Rush to Print

In a rush to publish their results as soon as possible, scientists may submit incomplete or unverified results on preprint servers. Considering further impact of the article, author should assure the accuracy and reproducibility of the research before submitting it on preprint servers. An unbiased internal review by author’s colleagues could enhance the accuracy of the paper. Another reason to abstain from rushing is accidental loss of intellectual property, especially in case of patentable research work. Authors should consult their institute’s technology transfer office before submitting any high-stake results at preprint servers.

Some Journals may not support Preprints

Preprints generally do not cause any copyright-related conflict with fully open access peer-reviewed journals. However, some subscription-based publishers do not clarify if they support preprint posting of articles prior to submission of article to their journals [27]. Before submitting any manuscript at preprint server, author should verify that the journal (where they plan to submit their article) allows preprint publication and does not require any copyright transfer at a later stage of publication.

Lack of Comments and Non-Constructive Criticism

One of the major reason authors prefer preprints is feedback of their peer scientists; but only about 10% of bioRxiv articles have interactions such as public comments on articles [32]. However, as more and more researchers start using preprints, public engagement is anticipated to increase.

Identity Disclosure

Preprints publish name and affiliation of authors along with the content. Public revelation of name and affiliations of authors in preprints weakens double-blinded peer review process of many peer-reviewed journals. Study published in JAMA indicates that when peer review process is blinded, inadvertent bias related to reputation and location of author is reduced during evaluation of manuscripts by peer-reviewers [33]. Thus, identity disclosure prior to completion of peer review may hurt the overall peer review process.



Preprint is a great tool for authors to disseminate science immediately and receive feedback from peers to improve their research. However, readers should understand that preprints are not formally peer-reviewed, and it should be used carefully.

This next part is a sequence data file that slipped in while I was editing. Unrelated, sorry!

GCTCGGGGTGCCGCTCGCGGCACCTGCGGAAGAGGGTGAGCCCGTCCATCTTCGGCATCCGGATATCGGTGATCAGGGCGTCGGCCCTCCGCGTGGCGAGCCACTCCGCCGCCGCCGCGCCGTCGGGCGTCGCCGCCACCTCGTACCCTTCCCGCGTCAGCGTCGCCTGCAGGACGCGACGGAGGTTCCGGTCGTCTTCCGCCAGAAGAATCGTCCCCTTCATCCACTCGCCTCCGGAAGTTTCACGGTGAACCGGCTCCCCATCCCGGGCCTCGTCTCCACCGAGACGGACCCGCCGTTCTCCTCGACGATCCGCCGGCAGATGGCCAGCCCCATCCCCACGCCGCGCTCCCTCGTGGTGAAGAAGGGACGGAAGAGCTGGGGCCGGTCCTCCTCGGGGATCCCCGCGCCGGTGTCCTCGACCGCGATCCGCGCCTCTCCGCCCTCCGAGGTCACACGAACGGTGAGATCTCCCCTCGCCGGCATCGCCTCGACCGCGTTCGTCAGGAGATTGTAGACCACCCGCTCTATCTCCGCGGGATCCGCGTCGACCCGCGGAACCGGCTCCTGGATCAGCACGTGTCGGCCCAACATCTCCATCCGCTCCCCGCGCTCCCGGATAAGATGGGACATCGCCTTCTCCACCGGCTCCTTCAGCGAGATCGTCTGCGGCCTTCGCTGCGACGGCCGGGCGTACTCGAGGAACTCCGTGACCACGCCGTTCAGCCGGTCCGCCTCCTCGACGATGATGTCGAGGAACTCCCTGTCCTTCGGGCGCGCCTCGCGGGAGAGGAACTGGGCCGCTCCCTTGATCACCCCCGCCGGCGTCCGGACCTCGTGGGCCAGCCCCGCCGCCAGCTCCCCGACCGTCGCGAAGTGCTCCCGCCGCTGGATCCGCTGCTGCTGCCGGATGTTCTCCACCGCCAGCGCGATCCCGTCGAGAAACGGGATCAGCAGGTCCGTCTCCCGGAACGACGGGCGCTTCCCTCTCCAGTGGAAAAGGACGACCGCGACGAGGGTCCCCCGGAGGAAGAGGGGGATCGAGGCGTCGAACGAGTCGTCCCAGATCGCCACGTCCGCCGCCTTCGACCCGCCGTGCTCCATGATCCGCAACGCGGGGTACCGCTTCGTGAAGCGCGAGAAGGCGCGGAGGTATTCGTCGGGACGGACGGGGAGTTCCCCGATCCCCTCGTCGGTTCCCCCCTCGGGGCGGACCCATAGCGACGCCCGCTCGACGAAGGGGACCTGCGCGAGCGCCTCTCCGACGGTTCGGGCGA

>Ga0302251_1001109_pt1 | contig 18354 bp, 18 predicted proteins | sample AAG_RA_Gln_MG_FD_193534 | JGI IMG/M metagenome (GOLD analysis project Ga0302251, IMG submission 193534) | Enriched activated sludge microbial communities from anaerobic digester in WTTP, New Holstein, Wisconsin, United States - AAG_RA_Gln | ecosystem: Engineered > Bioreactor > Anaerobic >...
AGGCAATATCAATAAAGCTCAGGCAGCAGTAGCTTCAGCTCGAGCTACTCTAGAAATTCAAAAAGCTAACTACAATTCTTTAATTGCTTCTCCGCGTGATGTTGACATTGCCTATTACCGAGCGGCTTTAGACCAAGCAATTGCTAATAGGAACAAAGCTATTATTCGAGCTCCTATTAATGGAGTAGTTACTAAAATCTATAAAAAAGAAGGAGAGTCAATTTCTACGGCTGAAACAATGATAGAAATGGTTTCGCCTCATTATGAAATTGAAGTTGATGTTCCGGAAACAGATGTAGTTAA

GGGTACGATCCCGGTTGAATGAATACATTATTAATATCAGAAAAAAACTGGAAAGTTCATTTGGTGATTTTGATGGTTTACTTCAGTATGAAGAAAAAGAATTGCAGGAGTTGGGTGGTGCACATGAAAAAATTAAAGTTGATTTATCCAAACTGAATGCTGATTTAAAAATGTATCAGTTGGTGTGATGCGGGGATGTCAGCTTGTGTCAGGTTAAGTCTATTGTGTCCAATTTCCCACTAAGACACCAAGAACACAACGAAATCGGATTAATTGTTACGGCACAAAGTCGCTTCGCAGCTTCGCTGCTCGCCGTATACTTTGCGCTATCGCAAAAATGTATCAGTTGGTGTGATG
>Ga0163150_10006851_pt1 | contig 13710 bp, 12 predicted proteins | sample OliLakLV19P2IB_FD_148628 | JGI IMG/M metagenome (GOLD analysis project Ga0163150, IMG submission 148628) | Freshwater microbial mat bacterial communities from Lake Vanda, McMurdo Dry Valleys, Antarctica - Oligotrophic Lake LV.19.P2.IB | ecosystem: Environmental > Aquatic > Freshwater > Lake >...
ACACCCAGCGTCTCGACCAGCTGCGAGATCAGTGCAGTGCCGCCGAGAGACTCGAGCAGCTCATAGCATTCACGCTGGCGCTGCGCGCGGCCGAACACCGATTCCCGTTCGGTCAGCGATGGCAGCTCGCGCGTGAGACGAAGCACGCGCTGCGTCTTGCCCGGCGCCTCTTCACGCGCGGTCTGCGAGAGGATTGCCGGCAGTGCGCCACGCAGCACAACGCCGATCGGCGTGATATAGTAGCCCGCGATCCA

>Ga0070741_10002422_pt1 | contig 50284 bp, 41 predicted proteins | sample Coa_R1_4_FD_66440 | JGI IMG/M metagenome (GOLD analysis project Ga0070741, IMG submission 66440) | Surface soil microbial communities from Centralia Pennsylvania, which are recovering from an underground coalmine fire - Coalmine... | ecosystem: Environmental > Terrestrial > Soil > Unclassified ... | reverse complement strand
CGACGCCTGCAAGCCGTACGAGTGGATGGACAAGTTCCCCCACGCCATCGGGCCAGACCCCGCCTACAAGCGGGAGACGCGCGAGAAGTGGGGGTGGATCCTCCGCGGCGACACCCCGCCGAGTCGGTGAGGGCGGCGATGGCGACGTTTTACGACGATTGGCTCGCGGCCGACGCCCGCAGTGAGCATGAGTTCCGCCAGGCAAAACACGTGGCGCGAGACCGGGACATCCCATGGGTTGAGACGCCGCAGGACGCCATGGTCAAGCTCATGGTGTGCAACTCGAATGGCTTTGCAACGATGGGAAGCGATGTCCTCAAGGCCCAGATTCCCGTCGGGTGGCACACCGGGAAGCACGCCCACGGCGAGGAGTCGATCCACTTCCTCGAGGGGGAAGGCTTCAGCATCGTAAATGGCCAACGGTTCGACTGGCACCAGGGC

Peer review is the quintessential checkpoint for the verification of scientific articles, especially in biomedical sciences. Preprints should be used for early sharing of research output instead of replacing the need of peer-reviewed publication in scientific journals.

Qualiten Journals do not consider preprints as duplicate submissions and accept submission of manuscripts which are already submitted by author at preprint servers. Public comments received at preprint server may complement the formal comments received by authors during our peer review process, thereby supporting author in manuscript revision. Best science is possible through cooperation and continuous refinement; authors, preprint servers and peer-reviewed journals can work together to make scientific communication more productive, efficient and reliable.

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“Best science is possible through cooperation and continuous refinement; authors, preprint servers and peer-reviewed journals can work together to make scientific communication more productive, efficient and reliable.”

– Qualiten Press


Copyright © 2021 Qualiten Press


Cite this Content: Hussain A, Soni BL, Kumar A. Rise of preprints in biomedical sciences - benefits, concerns and cautions. Qualiten Insight. 2021; ID:09001000002


Qualiten Press Team

Discoveries from Basic to Beyond

United States